[[ Check out my Wordpress blog Context/Earth for environmental and energy topics tied together in a semantic web framework ]]

Monday, November 14, 2005

Race to the bottom, fueled by Ethanol !

I recently received this anonymous comment attached to an old post on ethanol:
For you Sherlocks exploring the curiosities of farm economics and power, why not check out Melvin Schramm (corn farmer) letter to the The Forum of Fargo-Moorhead, North Dakota (November 8, 2005) entitled "Corn Farmer Left Out of Ethanol Benefits". Curious Schramm doesn't mention ADM - the agribusiness behemoth which virtually controls the ethanol sector - by name but does question the "ag commodity groups" (which are all virtual toadies of ADM as well) The solution cannot be more welfare checks since the cupboard is almost empty - so is this the beginning "Death Rattle" for the American corn farmer?

The original letter:
Melvin Schramm letter: Corn farmer left out of ethanol benefits
The Forum
Published Tuesday, November 08, 2005

I found the articles in the Oct. 23 Forum about ethanol production and consumption, whether it was E-85 or some other blend, very interesting.

However, it seems someone has sold the general public a bill of goods. A number of people interviewed for these articles said at least using ethanol blends helps the farmer. What a terrible misconception! Can anyone explain to me how ethanol production helps the farmer when the price these plants pay for the corn is less than the cost to produce this corn? Right now, you as taxpayers are subsidizing the corn producers with loan deficiency payments of about 50 cents per bushel because the market price for corn is so low.

It amazes me that commodity groups like the Corn Growers, Soybean Growers, and Wheat Producers think having a market is the most important thing for a producer. I agree having a market is very important, but if it doesn’t return enough to cover the cost to produce the product, it isn’t much of a market.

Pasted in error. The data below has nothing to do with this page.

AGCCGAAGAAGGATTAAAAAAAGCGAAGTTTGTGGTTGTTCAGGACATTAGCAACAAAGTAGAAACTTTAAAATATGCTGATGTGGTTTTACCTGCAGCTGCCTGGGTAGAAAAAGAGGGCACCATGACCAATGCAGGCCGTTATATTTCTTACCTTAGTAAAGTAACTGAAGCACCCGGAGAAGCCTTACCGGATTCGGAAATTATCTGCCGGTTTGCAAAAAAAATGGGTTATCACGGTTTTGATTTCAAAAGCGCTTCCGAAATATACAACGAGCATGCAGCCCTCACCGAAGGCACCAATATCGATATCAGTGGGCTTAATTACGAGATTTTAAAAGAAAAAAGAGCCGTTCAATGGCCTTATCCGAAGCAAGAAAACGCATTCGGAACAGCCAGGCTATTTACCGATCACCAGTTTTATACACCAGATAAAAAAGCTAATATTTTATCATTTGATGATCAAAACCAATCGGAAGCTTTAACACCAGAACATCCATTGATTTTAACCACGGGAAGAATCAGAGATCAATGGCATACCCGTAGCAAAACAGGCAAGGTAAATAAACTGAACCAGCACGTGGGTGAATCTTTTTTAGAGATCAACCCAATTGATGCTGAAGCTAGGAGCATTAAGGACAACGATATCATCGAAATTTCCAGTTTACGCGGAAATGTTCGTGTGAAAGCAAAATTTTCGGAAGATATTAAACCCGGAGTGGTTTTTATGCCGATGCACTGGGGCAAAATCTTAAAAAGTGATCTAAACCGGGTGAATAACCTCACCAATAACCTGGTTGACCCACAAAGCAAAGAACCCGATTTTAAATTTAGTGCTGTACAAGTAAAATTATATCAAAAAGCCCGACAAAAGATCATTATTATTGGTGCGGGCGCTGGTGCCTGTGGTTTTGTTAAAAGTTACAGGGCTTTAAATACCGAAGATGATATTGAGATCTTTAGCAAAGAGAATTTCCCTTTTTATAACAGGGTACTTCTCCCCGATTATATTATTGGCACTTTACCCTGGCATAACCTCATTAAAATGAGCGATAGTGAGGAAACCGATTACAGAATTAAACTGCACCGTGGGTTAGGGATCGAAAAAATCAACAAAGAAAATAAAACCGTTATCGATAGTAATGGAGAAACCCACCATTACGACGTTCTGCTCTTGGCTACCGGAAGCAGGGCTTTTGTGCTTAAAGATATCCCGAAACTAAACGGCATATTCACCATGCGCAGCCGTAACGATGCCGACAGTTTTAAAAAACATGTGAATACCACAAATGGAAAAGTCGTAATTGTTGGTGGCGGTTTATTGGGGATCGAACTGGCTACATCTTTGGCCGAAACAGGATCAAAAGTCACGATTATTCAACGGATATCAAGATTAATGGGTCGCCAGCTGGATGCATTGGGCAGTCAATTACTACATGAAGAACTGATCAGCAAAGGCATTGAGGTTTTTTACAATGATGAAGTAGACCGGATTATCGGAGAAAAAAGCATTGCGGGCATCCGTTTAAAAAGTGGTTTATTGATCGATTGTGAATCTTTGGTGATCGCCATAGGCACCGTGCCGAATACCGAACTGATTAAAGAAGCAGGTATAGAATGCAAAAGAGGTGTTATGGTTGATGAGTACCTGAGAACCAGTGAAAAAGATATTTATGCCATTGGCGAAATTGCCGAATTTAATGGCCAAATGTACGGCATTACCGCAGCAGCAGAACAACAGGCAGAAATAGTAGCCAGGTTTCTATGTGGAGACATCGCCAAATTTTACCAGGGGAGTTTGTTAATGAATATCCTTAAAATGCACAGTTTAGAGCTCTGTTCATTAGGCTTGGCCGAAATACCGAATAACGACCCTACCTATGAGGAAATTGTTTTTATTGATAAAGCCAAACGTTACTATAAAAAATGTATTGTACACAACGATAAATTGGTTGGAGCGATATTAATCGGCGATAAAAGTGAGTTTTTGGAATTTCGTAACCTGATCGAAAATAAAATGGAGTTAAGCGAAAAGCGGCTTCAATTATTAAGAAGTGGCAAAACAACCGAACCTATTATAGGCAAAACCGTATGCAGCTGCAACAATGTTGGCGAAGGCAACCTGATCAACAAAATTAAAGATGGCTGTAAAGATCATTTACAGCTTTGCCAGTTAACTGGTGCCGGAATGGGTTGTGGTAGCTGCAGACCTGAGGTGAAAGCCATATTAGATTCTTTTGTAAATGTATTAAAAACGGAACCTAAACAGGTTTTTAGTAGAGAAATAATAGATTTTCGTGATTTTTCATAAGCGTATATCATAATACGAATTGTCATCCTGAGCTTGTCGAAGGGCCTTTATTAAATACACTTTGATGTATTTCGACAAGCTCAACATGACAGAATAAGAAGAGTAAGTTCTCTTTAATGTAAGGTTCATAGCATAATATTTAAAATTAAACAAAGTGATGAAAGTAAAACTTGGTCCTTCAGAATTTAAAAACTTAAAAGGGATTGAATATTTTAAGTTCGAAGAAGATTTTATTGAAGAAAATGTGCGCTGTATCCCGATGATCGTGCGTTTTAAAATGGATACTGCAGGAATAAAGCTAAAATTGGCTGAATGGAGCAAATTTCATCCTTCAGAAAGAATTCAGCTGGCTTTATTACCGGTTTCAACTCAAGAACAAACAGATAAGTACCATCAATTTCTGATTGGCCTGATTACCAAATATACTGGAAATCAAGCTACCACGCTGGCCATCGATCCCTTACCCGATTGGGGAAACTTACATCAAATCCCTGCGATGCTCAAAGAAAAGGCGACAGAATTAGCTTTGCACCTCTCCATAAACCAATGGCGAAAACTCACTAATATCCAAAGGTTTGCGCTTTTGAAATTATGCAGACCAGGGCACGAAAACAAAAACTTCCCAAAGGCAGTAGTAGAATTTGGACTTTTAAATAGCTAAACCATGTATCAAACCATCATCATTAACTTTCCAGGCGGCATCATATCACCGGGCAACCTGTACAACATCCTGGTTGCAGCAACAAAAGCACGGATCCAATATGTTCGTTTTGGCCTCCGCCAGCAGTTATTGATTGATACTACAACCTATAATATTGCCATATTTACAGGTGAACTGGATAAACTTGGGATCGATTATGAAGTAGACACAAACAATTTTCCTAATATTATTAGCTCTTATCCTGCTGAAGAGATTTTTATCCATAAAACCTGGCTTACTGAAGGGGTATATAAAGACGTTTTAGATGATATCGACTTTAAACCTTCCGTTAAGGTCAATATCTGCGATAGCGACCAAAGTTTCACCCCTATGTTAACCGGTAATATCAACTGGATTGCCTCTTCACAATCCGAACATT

All the free trade agreements the United States is pushing for are designed to give us access to another market where we can join the race to the bottom to value the product. The problem is when we undercut every competitor to get this market, everyone benefits except the producer. When we sell cheap grain, for instance, the elevators charge the same rate to handle the grain, freight rates stay the same, all the other entities involved with the sale make the usual, but since the final price is cheaper, only the producer takes a cut to make the sale.

We have too many people that think if we produce more we can sell it for less, regardless of the fact that fuel is over $3, anhydrous ammonia fertilizer more than $500 a ton, and all other costs continue to increase.

I am a firm believer in the production of renewable fuels, but the farmer must get a fair share from the market. The petroleum industry is making record profits that before were unheard of and the farmer needs a welfare check.

Melvin Schramm

Cathay, N.D.


Professor Blogger Engineer-Poet said...

Maybe the Rentech plant in Danville, IL will do something about the nitrogen prices.

At 900 tons/day and $500/ton, that plant is going to be just printing money.

3:12 PM  
Professor Blogger WHT said...

That does sound positive. I wonder what kind of permanent mushroom cloud hangs above Danville?

5:48 PM  
Professor Blogger Engineer-Poet said...

Probably none.  The gasifier produces ash as solidified slag (no atmospheric fly-ash emissions), the sulfur has to be scrubbed to make the syngas usable in either of the synthesis paths, and the F-T off-gas sent to the generation block is going to be about as clean as you can get.  The real problem is GHG emissions (both CO2 and N2O from the conversion to nitrate, though they might recycle N2O through the generation block and burn it off).

7:37 PM  

Post a Comment

<< Home

"Like strange bulldogs sniffing each other's butts, you could sense wariness from both sides"